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Should I Do EMDR If I Don't Have PTSD?

Updated: Mar 8

PTSD and Trauma Therapy

Trauma-focused therapies are becoming very popular. It’s an exciting time for the therapy profession because we are learning a lot about how trauma can impact mental health. 

EMDR therapy is also growing in popularity, which helps with trauma and PTSD and has been endorsed by celebrities such as Prince Harry and Lady Gaga.

Eye Movement Desensitization and Reprocessing was founded in 1987 and is one of the most popular approaches for overcoming trauma. It is client-centered, and helps your brain to reprocess memories so that you are no longer held back by your past.

But with all this talk about trauma, you may be wondering if you actually have it?

And should you do EMDR if you don’t have PTSD?

Trauma vs. PTSD

Websters defines trauma as:

a disordered state resulting from severe mental or emotional stress or physical injury. 

PTSD is a specific clinical diagnosis for trauma. And though it’s one of the most severe results of a trauma, it’s not the most common. PTSD involves many symptoms that impact your ability to function. But more typically a traumatic event can lead to issues such as ADHD, addiction, depression, or anxiety. Even outside of mental health disorders, trauma contributes to typical issues like overworking, high stress, or codependent relationships. 

We can experience these issues and not realize that they are resulting from a traumatic experience. Actually this is quite common, and it’s the job of the therapist to help identify any traumatic roots that may be contributing to our current struggles.

Trauma is More Common Than You Think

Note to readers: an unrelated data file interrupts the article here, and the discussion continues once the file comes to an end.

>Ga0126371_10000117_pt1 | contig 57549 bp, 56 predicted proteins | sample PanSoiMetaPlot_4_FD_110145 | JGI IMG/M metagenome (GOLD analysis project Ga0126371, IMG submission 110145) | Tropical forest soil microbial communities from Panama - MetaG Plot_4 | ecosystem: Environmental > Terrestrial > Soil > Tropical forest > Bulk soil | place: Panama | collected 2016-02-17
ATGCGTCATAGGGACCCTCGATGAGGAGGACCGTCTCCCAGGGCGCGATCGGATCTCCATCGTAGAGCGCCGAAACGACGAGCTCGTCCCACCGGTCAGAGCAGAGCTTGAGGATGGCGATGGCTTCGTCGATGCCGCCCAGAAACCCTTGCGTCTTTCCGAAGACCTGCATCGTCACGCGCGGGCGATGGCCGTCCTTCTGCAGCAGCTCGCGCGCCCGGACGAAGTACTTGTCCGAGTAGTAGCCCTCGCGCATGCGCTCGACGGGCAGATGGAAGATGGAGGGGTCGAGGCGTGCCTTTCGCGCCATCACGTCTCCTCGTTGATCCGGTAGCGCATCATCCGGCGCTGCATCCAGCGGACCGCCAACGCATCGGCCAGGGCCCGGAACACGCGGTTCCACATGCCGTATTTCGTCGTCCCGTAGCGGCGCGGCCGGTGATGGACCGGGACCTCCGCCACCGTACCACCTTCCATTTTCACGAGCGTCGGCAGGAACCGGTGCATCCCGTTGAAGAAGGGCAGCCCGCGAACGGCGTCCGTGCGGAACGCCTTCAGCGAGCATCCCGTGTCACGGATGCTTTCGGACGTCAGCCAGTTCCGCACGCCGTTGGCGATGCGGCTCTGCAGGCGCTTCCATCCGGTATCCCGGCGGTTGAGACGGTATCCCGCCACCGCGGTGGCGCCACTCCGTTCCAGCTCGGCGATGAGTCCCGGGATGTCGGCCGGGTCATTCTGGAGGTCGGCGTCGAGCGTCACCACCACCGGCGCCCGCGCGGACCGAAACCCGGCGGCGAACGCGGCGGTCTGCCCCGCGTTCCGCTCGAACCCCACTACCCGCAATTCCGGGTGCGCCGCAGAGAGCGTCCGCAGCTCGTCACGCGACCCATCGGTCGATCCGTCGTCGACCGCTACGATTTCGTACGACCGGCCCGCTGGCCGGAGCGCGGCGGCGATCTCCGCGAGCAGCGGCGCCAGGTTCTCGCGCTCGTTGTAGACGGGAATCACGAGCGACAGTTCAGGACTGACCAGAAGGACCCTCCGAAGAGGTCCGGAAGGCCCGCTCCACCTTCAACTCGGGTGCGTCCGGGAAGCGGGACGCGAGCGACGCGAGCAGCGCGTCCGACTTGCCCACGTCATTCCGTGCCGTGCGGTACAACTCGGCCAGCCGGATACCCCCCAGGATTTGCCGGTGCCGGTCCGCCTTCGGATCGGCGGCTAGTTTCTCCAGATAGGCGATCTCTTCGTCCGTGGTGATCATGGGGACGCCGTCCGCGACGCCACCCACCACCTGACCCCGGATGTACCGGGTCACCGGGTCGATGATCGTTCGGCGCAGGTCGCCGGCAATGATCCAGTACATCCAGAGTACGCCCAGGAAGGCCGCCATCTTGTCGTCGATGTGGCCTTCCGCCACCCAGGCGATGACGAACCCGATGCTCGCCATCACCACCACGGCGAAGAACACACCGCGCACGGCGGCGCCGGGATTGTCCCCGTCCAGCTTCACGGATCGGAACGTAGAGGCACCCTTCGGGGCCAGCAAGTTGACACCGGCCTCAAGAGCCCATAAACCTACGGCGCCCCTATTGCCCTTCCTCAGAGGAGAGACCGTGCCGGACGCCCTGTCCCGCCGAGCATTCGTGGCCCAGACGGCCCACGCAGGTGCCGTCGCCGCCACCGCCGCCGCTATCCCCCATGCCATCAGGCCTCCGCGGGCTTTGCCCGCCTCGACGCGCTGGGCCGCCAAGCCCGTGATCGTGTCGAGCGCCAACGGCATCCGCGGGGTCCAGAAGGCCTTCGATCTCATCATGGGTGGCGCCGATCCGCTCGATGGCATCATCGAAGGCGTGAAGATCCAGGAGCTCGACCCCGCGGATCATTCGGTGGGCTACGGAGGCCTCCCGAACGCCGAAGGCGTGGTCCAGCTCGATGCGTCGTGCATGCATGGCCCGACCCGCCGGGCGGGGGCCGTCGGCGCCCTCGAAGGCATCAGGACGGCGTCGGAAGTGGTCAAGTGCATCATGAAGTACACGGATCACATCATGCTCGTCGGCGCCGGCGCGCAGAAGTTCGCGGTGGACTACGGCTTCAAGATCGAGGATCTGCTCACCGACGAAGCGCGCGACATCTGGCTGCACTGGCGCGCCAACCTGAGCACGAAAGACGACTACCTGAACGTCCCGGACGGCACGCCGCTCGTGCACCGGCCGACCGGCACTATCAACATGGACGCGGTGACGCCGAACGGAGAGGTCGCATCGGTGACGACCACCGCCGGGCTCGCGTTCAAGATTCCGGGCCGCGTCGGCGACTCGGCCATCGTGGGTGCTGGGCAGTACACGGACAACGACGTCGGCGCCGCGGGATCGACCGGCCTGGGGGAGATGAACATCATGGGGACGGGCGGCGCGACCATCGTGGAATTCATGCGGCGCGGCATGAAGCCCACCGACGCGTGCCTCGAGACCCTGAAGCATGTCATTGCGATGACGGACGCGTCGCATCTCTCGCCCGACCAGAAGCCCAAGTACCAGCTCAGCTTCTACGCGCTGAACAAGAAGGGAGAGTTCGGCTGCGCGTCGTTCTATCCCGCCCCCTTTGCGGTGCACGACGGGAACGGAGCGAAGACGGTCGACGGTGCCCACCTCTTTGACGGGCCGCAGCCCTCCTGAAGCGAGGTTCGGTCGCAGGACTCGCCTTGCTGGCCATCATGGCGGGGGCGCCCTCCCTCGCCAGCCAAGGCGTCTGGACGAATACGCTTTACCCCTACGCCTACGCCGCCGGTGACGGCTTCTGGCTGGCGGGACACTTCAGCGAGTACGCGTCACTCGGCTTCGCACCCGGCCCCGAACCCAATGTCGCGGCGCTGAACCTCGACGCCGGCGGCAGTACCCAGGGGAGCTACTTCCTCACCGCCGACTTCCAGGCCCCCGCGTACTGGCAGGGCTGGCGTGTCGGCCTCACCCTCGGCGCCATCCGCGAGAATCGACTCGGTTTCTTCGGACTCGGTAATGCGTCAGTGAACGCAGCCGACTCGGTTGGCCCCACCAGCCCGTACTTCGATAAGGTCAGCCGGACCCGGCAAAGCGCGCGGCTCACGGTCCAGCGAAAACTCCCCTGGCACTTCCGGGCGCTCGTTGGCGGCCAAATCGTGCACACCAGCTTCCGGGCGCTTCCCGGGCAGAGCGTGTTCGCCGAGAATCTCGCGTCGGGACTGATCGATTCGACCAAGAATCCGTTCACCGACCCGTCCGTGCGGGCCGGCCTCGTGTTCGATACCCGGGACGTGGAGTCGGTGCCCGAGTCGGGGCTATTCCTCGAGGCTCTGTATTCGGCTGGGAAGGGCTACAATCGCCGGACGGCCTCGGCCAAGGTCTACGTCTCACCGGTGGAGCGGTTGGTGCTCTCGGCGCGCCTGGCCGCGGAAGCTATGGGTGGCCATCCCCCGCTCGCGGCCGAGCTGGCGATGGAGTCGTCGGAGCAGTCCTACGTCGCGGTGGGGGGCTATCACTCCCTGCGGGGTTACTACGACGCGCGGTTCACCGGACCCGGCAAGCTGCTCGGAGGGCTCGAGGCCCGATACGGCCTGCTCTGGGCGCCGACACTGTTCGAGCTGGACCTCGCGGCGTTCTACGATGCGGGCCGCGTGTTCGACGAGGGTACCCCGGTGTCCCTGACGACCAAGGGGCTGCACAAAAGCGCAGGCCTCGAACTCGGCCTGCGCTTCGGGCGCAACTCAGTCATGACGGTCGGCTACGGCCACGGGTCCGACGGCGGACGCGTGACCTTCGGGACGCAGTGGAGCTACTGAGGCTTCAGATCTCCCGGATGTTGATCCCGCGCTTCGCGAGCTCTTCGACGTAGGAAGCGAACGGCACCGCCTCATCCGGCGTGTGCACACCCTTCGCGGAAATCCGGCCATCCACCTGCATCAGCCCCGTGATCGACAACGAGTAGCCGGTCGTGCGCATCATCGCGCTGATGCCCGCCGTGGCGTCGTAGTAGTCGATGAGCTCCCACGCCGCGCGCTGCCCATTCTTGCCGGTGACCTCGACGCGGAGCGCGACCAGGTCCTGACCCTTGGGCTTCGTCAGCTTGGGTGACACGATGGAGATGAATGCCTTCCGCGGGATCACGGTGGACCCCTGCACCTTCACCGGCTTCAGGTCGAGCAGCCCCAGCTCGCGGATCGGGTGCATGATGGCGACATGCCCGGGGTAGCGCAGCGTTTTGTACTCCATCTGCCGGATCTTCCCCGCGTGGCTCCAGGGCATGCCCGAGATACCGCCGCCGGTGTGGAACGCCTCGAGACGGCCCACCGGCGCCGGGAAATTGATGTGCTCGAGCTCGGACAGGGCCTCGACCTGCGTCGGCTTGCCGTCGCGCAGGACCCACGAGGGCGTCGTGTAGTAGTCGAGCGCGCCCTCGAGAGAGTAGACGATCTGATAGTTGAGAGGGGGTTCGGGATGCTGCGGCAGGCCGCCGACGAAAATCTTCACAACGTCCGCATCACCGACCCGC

The “disordered state” of trauma often comes from a moment of shock, when we’re unprepared to handle something for the first time. Examples of this could be sexual abuse, or a car accident, although these incidents are less common for the general population.

But the general population does share a specific type of trauma, and those come from our childhood.

Think about how many firsts we experience as children living in an adult world, and with first times comes an increase that we will experience shocks we are unprepared for. Events that seem insignificant to adults can totally disrupt a child's world, such as wetting the bed, or experiencing bullying and teasing. These occur as shocks, particularly the first times they happen, and children can walk away from these experiences with distorted takeaways about their self worth.

Negative Self-Beliefs

When these shocks happen which we are unprepared for, a lesson is formed. If we have proper support from others in these situations, then we can have a healthy lesson.

But when that's not the case, we walk away with an internalized bias such as “I’m not good enough” or “I don’t deserve love.” Now this may not be literally how we think about ourselves as adults, but functions more as a default setting that guides what we do and don't do, who we seek out, how much risk we take, etc.

Simply put, if you have a prevalent negative self belief, there is an origin point for that belief. It didn’t just come out of the blue and you weren’t born with it, so it was learned through experience. With EMDR, we can locate those early experiences and process them so that your adult brain can develop a more rational conclusion.

Should I do EMDR?

Here are some signs that EMDR may be useful:

  • If you have diagnosed PTSD

  • If you have negative self-beliefs that have impacted your ability to healthily function

  • If you have memories that feel disturbing

  • If you feel "stuck" in normal talk therapy, and that something deeper needs to happen


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